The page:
Nursemaid's Elbow

Here's how you can avoid this common toddler pulling injury.

Laughter turned to tears in an instant. I had been trying to wrestle my vigorous 19-month old son into getting dressed. Trying to make it fun, I dragged him by the hand into his room. Big mistake!

Ian’s crying subsided after a few minutes, but his left arm hung conspicuously at his side. When I offered a potato chip, he took it with his injured arm, setting off another round of crying. We knew something must be wrong, so we spent Mother’s Day even­ing in the emergency room learning about nursemaid’s elbow, a common toddler injury.

How It Occurs

Nursemaid’s elbow is a pulling injury. “A lot of time it is a combination of what the child is doing and what the parent is doing,” says Adam Richards, MD, director of pediatric services at Kennedy University Hospital in Washington Township, NJ. It can happen any time there are
opposing forces on a child’s arm, which causes the radius bone of the forearm to slip out of a ligament at the elbow. `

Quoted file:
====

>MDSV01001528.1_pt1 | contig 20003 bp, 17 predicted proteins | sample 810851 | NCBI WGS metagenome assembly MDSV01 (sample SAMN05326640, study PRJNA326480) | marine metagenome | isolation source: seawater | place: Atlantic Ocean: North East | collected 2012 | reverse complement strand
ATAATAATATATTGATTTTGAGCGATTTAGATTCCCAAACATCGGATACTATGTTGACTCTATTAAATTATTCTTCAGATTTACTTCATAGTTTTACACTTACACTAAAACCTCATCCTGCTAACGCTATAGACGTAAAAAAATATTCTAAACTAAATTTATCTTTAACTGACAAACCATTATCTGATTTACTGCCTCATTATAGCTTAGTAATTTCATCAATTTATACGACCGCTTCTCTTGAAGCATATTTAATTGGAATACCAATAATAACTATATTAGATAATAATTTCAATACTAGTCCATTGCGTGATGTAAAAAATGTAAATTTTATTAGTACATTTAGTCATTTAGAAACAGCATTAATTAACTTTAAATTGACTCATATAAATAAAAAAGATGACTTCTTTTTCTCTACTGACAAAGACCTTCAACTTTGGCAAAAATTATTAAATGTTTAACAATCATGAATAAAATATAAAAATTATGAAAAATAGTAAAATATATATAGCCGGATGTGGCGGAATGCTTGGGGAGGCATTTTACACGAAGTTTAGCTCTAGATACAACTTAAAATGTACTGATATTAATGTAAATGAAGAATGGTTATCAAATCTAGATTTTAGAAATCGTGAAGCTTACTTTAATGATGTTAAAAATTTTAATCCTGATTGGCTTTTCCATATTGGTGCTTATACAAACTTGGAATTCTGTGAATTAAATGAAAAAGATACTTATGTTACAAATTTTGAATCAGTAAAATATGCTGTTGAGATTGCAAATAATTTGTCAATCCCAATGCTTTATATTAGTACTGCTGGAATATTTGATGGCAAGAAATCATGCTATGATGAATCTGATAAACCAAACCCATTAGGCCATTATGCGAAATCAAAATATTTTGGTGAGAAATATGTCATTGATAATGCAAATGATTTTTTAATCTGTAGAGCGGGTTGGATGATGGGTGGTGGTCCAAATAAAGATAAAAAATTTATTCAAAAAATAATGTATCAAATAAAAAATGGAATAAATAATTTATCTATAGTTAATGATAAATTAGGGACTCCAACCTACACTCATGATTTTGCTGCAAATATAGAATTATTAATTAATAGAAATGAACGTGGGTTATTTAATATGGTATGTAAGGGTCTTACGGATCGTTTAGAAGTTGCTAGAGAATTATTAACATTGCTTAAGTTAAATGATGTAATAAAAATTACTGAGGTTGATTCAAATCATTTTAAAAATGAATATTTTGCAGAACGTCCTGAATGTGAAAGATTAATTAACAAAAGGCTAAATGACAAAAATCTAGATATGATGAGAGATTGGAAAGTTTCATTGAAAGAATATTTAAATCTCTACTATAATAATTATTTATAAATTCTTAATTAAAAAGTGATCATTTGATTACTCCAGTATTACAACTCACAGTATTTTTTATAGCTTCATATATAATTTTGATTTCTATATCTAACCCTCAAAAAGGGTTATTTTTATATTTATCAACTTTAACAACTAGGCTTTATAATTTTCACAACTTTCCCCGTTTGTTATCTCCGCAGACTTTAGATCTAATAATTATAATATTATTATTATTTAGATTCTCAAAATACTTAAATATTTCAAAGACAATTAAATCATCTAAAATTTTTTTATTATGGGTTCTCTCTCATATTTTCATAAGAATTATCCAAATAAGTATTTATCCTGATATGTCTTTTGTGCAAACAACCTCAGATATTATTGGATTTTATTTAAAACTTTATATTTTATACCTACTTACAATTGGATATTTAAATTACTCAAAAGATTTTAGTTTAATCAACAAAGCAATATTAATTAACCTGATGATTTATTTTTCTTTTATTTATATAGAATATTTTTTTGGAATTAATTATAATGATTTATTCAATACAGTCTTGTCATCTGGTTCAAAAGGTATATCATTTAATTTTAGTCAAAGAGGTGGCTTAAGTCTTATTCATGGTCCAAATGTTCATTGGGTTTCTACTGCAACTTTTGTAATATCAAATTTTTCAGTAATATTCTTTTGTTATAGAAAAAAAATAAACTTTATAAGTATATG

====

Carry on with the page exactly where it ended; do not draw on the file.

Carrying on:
At ages 1-4, the radius bone can easily come loose from the elbow ligament. As kids age, the radius forms a ridge at the end “like the handle of the baseball bat,” says Dr. Richards. This ridge prevents the ligament from coming off the bone.


The tricky thing about nursemaid’s elbow is that “you will see almost nothing,” says Kate Cronan, MD,  an emergency room attending physician at Nemours/A.I. duPont Hospital for Children in Wilmington, DE.

Most of the time, the child will hold the arm at his side, with the back of the hand facing forward, says Dr. Cronan. The condition usually isn’t very painful unless the child tries to move his elbow, but he probably will favor the uninjured arm.


Going to the emergency room is appropriate, says Dr. Richards, because the longer the bone is out of its ligament, the harder it is to get it back in. Doctors usually do a procedure called reduction, which slides the bone back in place. Once reduced, kids often can use their arm again within 10 minutes.

Mya, age 21 months, was injured when her father grabbed her arm to prevent her from falling, says her mom, Jackie Pinkney of Clayton, NJ. An ER doctor performed reduction on Mya. She stayed in the ER for a few minutes afterwards and was “quickly back to normal again,” reports Pinkney.

How To Avoid Nursemaid’s Elbow

Lift children under the armpit, or gently grab the upper arm if you must pull the child. If your toddler’s a good listener, simply instruct her to “come,” rather than pulling her along. While it can be fun, swinging your child by the wrist, is a definite no-no, says Dr. Cronan.

Suzanne Koup-Larsen is a contributing writer to MetroKids.

Categories: Medical, Toddlers